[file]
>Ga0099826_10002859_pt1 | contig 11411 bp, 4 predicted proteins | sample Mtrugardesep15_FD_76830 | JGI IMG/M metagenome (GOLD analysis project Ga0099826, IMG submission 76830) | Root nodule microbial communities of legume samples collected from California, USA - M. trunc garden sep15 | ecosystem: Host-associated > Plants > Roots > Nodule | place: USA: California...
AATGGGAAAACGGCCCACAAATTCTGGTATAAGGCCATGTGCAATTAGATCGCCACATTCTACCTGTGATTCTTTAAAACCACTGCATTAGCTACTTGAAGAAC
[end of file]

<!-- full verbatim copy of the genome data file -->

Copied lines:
>Ga0099826_10002859_pt1 | contig 11411 bp, 4 predicted proteins | sample Mtrugardesep15_FD_76830 | JGI IMG/M metagenome (GOLD analysis project Ga0099826, IMG submission 76830) | Root nodule microbial communities of legume samples collected from California, USA - M. trunc garden sep15 | ecosystem: Host-associated > Plants > Roots > Nodule | place: USA: California...
AATGGGAAAACGGCCCACAAATTCTGGTATAAGGCCATGTGCAATTAGATCGCCACATTCTACCTGTGATTCTTTAAAACCACTGCATTAGCTACTTGAAGAAC